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Welcome to the new www.bookshare.org website. What follows is a description of what’s changed from the perspective of a screen reader user. The first significant difference you will notice is the absence of the log in email and password prompts. To display them,... more
The New York Times Bestsellers now resides in our new Browse section. Select the Browse link from just under our standard search field.
The newspapers are now in our new Browse section. Select the Browse link found just under our standard search and select the Newspapers and Magazines link.
Unfortunately we are currently experiencing a bug with our Web Reader extension on Google Chromebooks that is making our books read with a German or French Text to Speech voice. We have determined that the bug is an issue with the Chromebook’s operating system itself. ... more
The Individual Proof of Disability form can be downloaded directly from your account. Log into Bookshare, select the My Account link and select the Proof of Disability link in the left side of the page. On this page you will find our methods for submitting Proof of... more
Bookshare Individual Memberships can now agree to the Bookshare Terms and Conditions online, and access the Proof of Disability form directly from their account. Bookshare Organizational Membership and other forms can now be found within our Legal section at /legal/... more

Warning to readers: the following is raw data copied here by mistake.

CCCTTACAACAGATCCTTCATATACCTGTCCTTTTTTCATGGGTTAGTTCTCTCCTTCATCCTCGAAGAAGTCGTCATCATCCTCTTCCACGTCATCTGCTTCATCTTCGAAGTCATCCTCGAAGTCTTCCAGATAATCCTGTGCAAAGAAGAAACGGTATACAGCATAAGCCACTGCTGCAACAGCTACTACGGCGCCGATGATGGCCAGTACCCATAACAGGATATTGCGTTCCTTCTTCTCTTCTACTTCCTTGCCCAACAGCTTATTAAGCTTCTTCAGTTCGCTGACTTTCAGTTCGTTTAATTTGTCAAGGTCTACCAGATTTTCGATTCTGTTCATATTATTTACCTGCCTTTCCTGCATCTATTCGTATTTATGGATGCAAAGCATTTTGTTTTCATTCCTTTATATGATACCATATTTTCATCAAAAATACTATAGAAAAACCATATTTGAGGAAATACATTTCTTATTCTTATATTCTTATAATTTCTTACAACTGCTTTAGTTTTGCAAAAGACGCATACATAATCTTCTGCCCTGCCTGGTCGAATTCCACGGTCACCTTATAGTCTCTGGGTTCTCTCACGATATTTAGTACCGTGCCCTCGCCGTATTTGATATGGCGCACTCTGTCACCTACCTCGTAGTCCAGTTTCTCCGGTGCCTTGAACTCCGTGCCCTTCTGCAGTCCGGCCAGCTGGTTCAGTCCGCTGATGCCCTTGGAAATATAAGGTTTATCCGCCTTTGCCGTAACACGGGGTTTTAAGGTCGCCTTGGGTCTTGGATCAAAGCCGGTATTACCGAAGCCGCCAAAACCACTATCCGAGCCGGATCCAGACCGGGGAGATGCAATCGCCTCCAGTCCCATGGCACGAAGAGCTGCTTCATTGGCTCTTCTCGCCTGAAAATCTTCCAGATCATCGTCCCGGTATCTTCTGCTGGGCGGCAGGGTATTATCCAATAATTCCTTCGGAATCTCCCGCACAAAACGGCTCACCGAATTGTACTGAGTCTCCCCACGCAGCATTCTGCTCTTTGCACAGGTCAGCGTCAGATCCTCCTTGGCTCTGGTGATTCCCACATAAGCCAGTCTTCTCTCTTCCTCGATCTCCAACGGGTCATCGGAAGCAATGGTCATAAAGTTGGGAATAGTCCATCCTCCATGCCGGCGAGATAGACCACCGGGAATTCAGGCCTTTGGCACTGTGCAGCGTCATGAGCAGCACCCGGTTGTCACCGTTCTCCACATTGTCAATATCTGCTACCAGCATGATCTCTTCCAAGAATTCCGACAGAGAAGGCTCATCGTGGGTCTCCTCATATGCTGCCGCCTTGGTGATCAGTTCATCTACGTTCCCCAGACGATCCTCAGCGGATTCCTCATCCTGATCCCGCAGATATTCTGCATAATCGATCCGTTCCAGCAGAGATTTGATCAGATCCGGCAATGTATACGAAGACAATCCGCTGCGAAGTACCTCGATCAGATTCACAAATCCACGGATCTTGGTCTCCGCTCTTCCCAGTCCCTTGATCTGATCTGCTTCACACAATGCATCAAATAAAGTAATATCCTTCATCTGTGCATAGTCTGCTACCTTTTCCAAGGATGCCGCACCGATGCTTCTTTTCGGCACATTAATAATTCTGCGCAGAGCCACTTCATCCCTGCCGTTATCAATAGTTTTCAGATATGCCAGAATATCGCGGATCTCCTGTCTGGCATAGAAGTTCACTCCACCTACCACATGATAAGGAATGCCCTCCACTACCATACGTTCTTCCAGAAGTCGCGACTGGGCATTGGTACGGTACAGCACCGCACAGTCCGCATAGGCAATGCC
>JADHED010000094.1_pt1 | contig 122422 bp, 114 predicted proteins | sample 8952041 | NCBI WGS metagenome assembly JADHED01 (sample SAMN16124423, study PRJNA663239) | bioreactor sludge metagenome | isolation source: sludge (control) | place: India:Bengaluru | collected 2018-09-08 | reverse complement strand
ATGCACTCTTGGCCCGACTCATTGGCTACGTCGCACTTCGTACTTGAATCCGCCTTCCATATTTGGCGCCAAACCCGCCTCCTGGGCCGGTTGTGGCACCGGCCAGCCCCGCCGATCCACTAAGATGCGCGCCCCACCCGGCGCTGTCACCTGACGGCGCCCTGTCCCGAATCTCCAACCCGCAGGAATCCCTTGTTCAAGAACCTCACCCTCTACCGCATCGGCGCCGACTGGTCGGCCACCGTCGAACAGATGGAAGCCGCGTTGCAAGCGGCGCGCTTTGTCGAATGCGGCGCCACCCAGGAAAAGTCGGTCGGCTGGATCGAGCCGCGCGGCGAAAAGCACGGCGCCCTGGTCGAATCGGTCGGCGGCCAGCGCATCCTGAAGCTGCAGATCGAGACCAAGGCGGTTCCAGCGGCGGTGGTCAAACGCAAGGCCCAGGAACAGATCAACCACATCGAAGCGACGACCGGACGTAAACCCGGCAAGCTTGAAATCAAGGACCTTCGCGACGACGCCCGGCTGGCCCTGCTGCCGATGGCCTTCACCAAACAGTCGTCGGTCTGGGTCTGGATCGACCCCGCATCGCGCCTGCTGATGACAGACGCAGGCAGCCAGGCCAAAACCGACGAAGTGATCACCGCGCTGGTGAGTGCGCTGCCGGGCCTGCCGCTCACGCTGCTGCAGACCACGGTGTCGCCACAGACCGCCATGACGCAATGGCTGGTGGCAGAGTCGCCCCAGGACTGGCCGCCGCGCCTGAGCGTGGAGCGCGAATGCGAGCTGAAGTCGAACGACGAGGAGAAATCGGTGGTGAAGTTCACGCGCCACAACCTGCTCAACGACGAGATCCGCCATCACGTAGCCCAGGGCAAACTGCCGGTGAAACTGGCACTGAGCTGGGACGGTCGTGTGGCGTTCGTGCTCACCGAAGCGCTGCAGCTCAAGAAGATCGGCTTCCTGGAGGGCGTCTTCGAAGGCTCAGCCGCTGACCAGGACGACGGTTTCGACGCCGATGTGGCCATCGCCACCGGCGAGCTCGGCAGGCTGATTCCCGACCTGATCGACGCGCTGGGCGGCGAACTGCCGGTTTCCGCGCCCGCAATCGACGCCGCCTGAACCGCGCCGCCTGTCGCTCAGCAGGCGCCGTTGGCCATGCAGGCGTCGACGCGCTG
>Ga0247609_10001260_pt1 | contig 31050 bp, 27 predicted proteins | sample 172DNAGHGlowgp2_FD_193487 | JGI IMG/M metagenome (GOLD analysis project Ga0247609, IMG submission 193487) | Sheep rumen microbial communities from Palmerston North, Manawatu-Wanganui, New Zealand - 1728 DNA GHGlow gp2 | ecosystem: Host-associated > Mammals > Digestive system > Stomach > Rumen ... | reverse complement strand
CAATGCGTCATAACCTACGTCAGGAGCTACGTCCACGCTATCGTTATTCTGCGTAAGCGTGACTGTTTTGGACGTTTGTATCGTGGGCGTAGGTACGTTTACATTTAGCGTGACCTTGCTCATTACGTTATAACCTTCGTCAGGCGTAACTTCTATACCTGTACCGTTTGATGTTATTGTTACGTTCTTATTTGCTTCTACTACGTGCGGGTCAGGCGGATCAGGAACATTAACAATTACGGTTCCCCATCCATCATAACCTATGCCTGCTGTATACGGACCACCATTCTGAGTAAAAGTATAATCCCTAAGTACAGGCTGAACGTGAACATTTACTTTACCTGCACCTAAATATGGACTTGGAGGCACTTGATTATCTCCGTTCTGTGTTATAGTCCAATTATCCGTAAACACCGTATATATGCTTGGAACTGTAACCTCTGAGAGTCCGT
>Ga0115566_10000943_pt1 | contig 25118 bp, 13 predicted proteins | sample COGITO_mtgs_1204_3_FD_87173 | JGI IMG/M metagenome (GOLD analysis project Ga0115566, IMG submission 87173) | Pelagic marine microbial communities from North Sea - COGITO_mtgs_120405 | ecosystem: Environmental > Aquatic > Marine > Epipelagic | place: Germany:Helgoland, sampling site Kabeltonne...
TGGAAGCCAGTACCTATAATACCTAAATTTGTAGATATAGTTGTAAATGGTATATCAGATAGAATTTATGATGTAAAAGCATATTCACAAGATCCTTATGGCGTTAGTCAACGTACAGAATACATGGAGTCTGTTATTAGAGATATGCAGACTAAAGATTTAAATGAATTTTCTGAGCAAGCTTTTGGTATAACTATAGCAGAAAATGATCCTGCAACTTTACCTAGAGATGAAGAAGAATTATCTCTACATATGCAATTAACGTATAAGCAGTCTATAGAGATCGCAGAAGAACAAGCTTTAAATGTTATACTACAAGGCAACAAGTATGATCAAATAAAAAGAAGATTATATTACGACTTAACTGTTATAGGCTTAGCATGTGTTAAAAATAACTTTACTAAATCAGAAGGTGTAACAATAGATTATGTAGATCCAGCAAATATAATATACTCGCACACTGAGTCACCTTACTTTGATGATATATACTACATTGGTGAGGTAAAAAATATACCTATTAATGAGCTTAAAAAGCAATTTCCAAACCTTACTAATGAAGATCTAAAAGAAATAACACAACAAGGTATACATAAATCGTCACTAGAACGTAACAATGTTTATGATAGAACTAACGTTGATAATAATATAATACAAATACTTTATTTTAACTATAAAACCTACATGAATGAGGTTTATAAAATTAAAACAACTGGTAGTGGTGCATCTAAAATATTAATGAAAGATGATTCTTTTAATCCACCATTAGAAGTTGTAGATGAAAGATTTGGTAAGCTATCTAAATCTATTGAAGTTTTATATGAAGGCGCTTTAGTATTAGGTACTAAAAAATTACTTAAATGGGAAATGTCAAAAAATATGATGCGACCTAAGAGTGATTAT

This issue has been resolved, please update to the latest version of Read2Go, version 1.1.0.
Get Help from the Experts -- Our Volunteers!Join the Bookshare Volunteer Discussion List to connect by email with other Bookshare volunteers. Ask questions and share suggestions related to book scanning, proofreading, and accessibility.Subscribe: Send a blank email... more
Please note that there are no plans or funding to update Read:OutLoud Bookshare Edition at this time; please consider using Don Johnston's Snap&Read Universal tool in conjunction with Bookshare Web Reader, or look at the Reading Tools for Computers page for other... more
Bookshare’s eligibility categories are defined by copyright law, not education law. However, below are examples of how we might describe Bookshare’s eligibility criteria in terms more familiar to those who work in education.If a student finds it difficult to process or... more
A person who is temporarily disabled when it comes to reading print may utilize Bookshare services during the period of significant print disability. However, once an individual has regained the ability to read normally, he or she no longer qualifies for access to... more
To qualify for Bookshare, people with these conditions, as well as people whose first language is not English, must have an accompanying qualifying condition that significantly interferes with their ability to read or process printed text. For example, a person who is... more
The 95% of the population who can pick up a book and read it (or could if they learned to read) do not qualify for Bookshare. The copyright exception exists to help the small number of people whose conditions have a major impact on their ability to read. Other people... more
The full technical and legal details are available on the Library of Congress’ Chafee Amendment page and the supporting regulations (Section B.2.i.). If you are certifying someone who has a physically-based disability (including dyslexia) that makes it difficult to... more